Published on March 30, 2020
According to John Sheehan, the recent selloff in Investment Grade fixed income was exacerbated by technical factors. In his view, regulatory changes implemented after the 2008 crisis removed a critical shock absorbing mechanism that caused spreads to spike.
The week ending March 20 saw the largest selloff in Investment Grade (IG) credit since the 2008 financial crisis. Investors rightfully became nervous about IG bonds as shutdowns for COVID-19 rolled through the economy and the price of oil collapsed following a breakdown in talks between Russia and Saudi Arabia. While there have been some outlandish predictions, even the most even keeled analysis expects to see a sharp increase in unemployment and a very high likelihood of a recession. This will certainly strain the balance sheets of all companies and result in an uptick in credit risk.
Not surprisingly, these concerns translated into a record volume of IG mutual fund outflows – approximately $35 billion for the week, which was roughly five times greater than the next largest outflow ever ($7.3 billion, during the previous week).
What is not widely appreciated about the selloff is that the accompanying spike in spreads was due not only to concerns about credit risk, but also to structural reductions in market liquidity. Following the financial crisis in 2008, legislation was passed that substantially disincentivized banks from purchasing bonds for their own balance sheets, as regulators worried the assets could compromise the health of the banks should they deteriorate. At the same time, the corporate credit market saw explosive growth and the amount of bonds outstanding nearly tripled. The concurrent contraction of dealer balance sheets combined with the massive growth of corporate issuance has seen the ratio of bonds outstanding versus dealer ownership balloon from 9x in 2Q 2007 to an astonishing 140x at the end of 2019.
One of the unintended consequences of the post-2008 banking regulation is that it removed an essential and long-standing shock absorbing mechanism from the marketplace. In particular, sell side institutions are now substantially less willing and/or able to warehouse bonds to meet the liquidity needs of mutual funds during times of significant outflows. This creates a negative feedback loop where asset managers see the cracks in the system and start to sell in anticipation, causing fund values to fall, which encourages more outflows, and so on. Eventually, the imbalance gets so great that spreads begin to widen indiscriminately, reflecting the lack of liquidity rather than the intrinsic credit risk of the bonds being traded. When fund managers become forced sellers in a market where the only buyers are other fund managers – who have limited liquidity themselves – prices can fall rapidly. The market ultimately needs a buyer of last resort to step in and perform the function previously executed by dealers.
On March 23, the Fed restored order to the credit markets by rolling out three programs: the Commercial Paper Funding Facility (CPFF), the Primary Market Corporate Credit Facility (PMCCF), and the Secondary Market Corporate Credit Facility (SMCCF), all which allow the central bank to step in an provide liquidity. Following this announcement, spreads began the long process of normalization.
Some Credits Will Go Down the Drain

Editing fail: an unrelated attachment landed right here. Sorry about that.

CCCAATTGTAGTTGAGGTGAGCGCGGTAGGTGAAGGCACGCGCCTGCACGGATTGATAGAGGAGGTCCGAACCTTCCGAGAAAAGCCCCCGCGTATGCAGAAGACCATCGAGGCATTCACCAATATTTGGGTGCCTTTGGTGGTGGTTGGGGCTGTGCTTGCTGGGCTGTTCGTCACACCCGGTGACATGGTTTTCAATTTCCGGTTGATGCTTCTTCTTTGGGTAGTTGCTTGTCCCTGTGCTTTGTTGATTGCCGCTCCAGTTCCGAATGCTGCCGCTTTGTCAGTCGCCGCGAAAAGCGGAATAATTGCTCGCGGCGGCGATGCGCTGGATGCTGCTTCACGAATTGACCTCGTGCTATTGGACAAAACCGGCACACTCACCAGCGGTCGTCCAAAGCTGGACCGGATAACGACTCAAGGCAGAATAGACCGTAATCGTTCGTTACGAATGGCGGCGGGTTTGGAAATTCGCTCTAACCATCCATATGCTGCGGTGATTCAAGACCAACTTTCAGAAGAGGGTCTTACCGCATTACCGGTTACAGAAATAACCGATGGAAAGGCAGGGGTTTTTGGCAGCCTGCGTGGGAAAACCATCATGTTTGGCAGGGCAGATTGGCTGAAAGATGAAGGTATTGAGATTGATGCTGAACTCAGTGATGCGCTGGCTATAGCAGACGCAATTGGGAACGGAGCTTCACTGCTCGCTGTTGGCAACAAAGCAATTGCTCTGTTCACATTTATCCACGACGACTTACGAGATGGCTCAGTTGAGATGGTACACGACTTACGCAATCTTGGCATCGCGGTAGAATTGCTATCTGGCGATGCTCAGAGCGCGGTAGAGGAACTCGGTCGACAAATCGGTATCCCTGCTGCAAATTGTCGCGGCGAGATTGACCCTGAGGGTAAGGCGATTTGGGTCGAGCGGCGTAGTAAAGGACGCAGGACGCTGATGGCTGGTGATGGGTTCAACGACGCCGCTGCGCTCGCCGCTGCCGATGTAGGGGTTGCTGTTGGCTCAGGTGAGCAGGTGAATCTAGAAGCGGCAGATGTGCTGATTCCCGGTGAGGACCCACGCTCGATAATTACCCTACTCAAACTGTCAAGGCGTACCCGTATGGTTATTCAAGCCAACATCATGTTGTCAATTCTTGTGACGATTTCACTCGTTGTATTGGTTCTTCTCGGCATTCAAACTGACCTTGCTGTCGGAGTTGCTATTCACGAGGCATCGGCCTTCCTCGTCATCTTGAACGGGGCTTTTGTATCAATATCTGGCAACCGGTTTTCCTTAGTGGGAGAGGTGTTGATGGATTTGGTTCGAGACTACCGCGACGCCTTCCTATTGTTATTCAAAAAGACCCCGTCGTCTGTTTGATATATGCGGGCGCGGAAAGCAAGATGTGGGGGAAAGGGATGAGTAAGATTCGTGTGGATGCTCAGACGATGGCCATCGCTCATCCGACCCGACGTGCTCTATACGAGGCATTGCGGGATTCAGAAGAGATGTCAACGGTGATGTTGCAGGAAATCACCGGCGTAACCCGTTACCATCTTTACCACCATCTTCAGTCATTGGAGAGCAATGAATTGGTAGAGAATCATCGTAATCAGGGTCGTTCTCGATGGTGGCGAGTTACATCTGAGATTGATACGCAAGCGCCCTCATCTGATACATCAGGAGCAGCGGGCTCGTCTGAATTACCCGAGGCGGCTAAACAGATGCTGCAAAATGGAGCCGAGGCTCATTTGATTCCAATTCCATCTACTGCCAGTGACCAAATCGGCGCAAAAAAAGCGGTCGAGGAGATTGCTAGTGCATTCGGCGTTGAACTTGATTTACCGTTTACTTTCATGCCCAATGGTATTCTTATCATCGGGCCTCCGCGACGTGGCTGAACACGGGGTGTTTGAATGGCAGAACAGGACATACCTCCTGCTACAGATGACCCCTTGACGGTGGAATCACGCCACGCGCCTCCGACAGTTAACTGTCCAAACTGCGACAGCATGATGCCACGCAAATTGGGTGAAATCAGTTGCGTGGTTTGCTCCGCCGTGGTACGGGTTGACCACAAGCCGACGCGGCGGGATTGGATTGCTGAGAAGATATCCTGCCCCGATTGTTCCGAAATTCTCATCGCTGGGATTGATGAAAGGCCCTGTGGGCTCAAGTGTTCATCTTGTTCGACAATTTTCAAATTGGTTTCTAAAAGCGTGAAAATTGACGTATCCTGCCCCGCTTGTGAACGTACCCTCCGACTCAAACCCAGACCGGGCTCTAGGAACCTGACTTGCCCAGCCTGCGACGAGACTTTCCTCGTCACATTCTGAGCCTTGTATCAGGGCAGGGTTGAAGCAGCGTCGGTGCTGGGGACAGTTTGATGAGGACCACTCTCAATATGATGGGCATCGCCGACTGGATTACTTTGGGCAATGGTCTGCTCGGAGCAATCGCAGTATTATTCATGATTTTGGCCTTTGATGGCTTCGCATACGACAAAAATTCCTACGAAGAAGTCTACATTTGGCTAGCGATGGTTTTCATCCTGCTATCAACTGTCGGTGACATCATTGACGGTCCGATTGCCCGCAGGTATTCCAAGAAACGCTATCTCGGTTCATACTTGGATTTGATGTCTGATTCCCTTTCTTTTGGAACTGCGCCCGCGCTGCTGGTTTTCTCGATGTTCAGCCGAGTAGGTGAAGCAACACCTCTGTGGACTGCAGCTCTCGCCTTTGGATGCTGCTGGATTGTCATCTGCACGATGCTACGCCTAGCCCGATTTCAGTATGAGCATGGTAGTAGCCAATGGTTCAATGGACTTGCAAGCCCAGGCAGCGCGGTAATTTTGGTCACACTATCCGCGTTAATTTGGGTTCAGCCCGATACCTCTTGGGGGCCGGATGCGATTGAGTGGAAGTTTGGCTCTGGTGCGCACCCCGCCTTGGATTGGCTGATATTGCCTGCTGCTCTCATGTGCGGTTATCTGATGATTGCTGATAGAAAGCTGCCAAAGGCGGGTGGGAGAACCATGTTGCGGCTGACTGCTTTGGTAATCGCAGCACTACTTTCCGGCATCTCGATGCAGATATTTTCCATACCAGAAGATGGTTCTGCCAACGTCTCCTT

Even with the Fed’s backstop, we will no doubt see a surge in downgrades to high yield. In fact, two high profile IG issuers have already lost their investment grade rating and we anticipate seeing more in the sectors most impacted by COVID-19 and the Saudi/Russian oil price war. Additionally, while extremely rare and still unlikely, we are not ruling out the possibility of IG credits restructuring, impairing par claims, or defaulting. Nonetheless, we stand by our view that the downgrades will be idiosyncratic rather than systematic.
Do Not Throw Out the Baby With the Bathwater
Despite the risks, we believe IG is more attractive now than it was before the selloff. The scale of the COVID-19 situation has cast a cloud of uncertainty over the markets, and AA and A spreads are now both wide to BBB spreads just a month ago. In fact, as of March 20, A spreads were wider than BBB spreads have been for the past ten years, and AA spreads were generally wider than BBB spreads since 2016. In addition, AA spreads were similar to average BBB spreads over the past ten years (190 bps vs. 189 bps). We feel this dislocation has created an excellent opportunity to buy high quality credits with strong balance sheets at the cheapest valuations in over a decade.
To be sure, the recent selloff has exposed the credits that were not well-positioned to withstand the economic dislocation from the cornonavirus. We continue to be vigilant in avoiding those securities, but we are positioning in our fund to take advantage of the opportunities created by the breakdown of the investment grade market structure.
Vice President & Portfolio Manager
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Investment grade bonds are bonds with high and medium credit quality assigned by a rating agency. For Standard and Poor’s, investment grade bonds include BBB ratings or higher. For Moody’s, the cutoff is Baa.
High-yield, or “below investment grade” bonds, include bonds with a lower credit rating than investment-grade. These bonds typically pay higher coupons as they are riskier.
A basis point is a unit that is equal to 1/100th of 1%.
Spread is the difference in yield between a risk-free asset such as a U.S. Treasury bond and another security with the same maturity but of lesser quality. Option-Adjusted Spread is a spread calculation for securities with embedded options and takes into account that expected cash flows will fluctuate as interest rates change.
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